Education is an ornament in prosperity and a refuge in adversity. ~ Aristotle
One night last summer, I decided to click on one of those ubiquitous dating website banner ads. I appropriately selected each required search criterion, clicked search, and I was on my way. Truth be told, I never officially signed up with the site but simply opted for the course of least resistance; the just-try-it-out-with-no-commitment route. As I scanned through the profiles of results my search had yielded, one profile characteristic kept leaping out at me: Most of the women had obtained graduate degrees. At that moment I felt a deep sense of educational inferiority.
My malaise eventually dissipated. After all, higher learning institutions do not possess a monopoly on the entire spectrum of educations life has to offer. The totality that makes each of us who we are far exceeds the mere response to highest educational level attained. Yet, that feeling that I needed to challenge myself educationally and pursue a secondary degree remained entrenched in my consciousness.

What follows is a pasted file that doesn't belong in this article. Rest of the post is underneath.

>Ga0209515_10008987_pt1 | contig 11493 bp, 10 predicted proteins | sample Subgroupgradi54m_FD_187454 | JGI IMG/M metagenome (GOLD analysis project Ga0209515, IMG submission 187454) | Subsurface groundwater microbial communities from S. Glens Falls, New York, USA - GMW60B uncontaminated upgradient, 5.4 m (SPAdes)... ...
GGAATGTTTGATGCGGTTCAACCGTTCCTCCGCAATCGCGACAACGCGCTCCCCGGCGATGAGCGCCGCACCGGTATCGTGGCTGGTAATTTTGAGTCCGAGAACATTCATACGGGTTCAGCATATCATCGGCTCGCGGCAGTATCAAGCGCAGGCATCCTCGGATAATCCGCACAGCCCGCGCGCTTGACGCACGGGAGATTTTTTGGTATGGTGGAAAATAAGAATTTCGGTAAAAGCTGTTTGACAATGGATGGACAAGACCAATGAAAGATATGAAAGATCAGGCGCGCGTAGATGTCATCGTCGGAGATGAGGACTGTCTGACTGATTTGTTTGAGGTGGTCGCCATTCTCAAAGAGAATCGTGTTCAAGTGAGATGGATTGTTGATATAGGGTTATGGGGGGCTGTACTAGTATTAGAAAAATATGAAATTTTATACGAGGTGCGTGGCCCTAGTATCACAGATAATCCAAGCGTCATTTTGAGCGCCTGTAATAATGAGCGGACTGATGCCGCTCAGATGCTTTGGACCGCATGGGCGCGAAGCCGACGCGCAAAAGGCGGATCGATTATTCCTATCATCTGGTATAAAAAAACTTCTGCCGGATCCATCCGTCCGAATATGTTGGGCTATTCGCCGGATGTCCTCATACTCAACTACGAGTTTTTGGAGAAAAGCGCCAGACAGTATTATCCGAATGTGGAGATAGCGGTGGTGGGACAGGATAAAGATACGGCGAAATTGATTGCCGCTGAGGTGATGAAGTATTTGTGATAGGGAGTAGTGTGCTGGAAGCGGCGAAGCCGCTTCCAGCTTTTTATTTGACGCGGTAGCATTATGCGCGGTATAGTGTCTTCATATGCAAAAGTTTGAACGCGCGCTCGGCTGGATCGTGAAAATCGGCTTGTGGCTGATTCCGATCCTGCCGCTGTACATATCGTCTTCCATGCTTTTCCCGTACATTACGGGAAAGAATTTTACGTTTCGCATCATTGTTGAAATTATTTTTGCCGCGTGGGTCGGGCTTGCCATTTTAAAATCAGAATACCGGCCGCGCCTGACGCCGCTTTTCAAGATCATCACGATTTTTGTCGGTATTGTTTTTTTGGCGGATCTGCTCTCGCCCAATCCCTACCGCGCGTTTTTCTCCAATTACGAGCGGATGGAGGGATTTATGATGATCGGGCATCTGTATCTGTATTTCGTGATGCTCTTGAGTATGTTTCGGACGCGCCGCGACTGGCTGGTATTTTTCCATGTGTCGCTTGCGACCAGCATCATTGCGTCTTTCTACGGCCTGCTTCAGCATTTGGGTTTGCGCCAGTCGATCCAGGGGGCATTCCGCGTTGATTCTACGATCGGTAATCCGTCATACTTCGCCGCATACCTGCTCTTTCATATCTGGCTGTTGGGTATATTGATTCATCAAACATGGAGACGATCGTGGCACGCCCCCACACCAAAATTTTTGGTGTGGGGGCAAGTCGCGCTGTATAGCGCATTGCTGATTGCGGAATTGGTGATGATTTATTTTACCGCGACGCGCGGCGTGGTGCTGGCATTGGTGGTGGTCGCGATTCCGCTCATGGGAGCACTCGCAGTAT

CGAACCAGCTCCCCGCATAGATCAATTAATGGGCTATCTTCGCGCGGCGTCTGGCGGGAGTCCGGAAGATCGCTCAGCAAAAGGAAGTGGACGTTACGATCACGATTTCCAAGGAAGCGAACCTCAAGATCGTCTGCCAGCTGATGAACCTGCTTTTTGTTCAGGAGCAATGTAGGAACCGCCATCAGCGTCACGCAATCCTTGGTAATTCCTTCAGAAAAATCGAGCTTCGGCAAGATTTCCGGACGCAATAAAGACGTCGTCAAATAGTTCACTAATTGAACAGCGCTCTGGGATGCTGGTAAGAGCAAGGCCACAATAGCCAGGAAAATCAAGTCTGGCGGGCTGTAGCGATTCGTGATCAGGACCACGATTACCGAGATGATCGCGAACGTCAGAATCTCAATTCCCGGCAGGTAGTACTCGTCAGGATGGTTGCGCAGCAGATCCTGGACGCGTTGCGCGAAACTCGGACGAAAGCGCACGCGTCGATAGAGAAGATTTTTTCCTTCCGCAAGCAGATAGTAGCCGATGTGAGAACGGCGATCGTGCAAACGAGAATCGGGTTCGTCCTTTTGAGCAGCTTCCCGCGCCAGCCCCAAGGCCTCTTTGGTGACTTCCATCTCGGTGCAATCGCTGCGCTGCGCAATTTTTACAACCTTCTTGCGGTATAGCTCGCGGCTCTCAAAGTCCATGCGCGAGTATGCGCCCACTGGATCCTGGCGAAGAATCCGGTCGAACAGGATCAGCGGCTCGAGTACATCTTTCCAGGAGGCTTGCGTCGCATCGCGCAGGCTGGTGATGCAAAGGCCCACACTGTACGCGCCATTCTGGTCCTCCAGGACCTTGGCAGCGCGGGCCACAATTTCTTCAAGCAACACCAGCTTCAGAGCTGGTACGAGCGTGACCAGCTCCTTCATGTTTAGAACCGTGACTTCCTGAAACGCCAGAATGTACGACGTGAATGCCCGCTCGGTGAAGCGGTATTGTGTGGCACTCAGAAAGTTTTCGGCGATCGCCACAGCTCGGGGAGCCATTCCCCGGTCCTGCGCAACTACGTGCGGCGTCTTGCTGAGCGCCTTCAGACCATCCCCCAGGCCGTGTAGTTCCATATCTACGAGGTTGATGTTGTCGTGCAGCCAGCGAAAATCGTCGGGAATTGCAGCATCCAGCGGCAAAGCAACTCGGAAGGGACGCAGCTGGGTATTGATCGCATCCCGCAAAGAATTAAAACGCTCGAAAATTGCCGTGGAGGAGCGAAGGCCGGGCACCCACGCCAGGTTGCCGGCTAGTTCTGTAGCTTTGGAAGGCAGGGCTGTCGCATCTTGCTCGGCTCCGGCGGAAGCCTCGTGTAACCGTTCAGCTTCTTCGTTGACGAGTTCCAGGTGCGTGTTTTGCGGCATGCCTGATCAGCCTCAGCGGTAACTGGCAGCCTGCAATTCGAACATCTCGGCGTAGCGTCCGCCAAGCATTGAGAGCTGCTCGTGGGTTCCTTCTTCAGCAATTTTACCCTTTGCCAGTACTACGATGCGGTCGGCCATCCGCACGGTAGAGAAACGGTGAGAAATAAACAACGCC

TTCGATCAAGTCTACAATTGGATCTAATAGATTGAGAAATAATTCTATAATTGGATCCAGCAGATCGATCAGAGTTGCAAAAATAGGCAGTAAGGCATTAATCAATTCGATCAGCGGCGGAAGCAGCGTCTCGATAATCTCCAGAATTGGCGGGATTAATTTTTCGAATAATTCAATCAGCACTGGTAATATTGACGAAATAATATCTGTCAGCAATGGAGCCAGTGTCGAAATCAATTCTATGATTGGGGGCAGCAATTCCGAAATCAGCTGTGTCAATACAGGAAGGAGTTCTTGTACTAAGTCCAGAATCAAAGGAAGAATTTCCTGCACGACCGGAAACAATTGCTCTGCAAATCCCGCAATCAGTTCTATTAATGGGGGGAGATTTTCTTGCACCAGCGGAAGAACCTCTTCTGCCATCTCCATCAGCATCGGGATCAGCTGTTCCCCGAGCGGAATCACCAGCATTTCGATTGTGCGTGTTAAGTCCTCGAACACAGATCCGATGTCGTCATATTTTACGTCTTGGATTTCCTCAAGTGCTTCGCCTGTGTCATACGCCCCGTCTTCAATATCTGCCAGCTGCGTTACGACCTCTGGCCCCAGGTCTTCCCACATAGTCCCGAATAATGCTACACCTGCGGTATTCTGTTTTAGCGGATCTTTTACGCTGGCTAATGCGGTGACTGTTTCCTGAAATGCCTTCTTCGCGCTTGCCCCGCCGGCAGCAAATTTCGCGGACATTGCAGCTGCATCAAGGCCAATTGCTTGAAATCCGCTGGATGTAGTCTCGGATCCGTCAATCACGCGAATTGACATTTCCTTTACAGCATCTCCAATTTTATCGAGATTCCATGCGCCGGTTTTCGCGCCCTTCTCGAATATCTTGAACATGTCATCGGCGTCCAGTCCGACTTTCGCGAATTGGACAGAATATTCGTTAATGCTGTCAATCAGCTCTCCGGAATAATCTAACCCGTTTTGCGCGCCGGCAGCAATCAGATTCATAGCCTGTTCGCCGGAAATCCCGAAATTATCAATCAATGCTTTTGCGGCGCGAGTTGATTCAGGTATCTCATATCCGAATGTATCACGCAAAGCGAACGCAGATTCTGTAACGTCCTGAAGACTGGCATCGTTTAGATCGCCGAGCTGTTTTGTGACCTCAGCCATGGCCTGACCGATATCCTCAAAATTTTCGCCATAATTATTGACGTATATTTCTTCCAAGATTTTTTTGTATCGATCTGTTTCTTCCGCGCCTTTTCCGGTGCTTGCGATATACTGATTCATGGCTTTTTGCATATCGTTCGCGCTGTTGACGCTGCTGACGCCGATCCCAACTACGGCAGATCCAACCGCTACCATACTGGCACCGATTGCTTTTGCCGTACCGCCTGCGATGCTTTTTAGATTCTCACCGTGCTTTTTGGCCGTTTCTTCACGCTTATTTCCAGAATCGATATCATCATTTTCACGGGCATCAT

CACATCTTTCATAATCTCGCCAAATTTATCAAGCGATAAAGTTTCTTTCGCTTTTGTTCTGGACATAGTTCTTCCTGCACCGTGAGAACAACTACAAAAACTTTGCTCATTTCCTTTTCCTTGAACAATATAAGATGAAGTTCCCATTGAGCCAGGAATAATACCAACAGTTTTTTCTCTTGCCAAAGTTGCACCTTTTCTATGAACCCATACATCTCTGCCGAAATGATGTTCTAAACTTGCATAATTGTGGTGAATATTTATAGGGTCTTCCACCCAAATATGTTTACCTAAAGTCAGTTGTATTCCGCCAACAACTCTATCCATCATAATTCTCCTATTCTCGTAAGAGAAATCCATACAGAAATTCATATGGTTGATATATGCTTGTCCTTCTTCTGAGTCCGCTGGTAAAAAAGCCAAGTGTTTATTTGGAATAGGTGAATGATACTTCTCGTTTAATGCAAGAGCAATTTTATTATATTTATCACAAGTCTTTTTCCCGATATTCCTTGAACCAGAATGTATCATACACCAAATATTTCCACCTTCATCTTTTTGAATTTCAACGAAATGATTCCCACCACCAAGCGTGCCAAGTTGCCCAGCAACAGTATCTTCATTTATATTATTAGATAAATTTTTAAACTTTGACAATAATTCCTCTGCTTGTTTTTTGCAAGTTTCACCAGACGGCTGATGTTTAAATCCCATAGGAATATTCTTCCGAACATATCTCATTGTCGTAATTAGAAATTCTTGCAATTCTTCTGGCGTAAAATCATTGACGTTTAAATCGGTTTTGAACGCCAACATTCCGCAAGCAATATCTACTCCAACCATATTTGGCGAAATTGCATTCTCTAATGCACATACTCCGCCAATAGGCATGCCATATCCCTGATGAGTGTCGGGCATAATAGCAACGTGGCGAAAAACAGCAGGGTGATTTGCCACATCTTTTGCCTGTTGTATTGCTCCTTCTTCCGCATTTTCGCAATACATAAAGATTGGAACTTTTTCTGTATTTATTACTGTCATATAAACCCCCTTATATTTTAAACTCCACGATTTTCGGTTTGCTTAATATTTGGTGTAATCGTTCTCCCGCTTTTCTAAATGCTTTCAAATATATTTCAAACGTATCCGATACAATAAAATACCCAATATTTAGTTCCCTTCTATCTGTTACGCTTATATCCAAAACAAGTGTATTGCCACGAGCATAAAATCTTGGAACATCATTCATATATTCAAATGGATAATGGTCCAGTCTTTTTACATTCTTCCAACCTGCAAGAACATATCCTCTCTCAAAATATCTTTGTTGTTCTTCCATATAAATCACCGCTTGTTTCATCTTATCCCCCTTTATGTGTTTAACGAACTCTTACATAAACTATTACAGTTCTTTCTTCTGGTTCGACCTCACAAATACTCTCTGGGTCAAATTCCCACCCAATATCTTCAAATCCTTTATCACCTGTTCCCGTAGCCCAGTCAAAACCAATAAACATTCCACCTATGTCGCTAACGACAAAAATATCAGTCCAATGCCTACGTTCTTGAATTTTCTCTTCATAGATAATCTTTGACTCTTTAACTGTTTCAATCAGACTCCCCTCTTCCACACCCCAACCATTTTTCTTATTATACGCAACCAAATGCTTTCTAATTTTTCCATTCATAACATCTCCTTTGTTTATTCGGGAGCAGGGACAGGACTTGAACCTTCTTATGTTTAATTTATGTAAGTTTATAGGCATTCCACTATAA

Last summer the N.Y. Times printed an article, “What’s a Master’s Degree Worth”? The article elicited 791 comments, some more illuminating than others. If you had taken the time to read through many of the responses, you would have been inevitably let down if your search pinned its hopes on discovering a conclusive verdict. What this illustrates is that there really is no correct answer to how much a master’s degree is really worth. We each possess varying motivations and desires to pursue those missing pieces we believe will properly fill voids in the mosaic that makes up who we wish to be in life. It’s not so much a question of the worth of a master’s degree but rather the value it bestows to the student.
Pursuing a master’s degree – or any degree – through a rigorous course-by-course approach, in a methodical and comprehensive manner, within dictated time schedules and stringent parameters, is a pursuit that truly conveys to the participant that he or she is absolutely immersed in an endeavor that is gratifying on an intellectual and an educational level. If one’s motivations are genuine, on a personal level, the value of a master’s degree will almost certainly exceed its cost. But caveat emptor, unlike a dating website, this is one process that demands unyielding commitment, has many strings attached, and cheaters will not receive a second chance.
John Brigantino is a graduate student in the Master of Science in Business Management & Leadership Program at the CUNY School of Professional Studies. He enjoys writing, non-fiction books, traveling and the many cultural and leisure experiences Manhattan has to offer.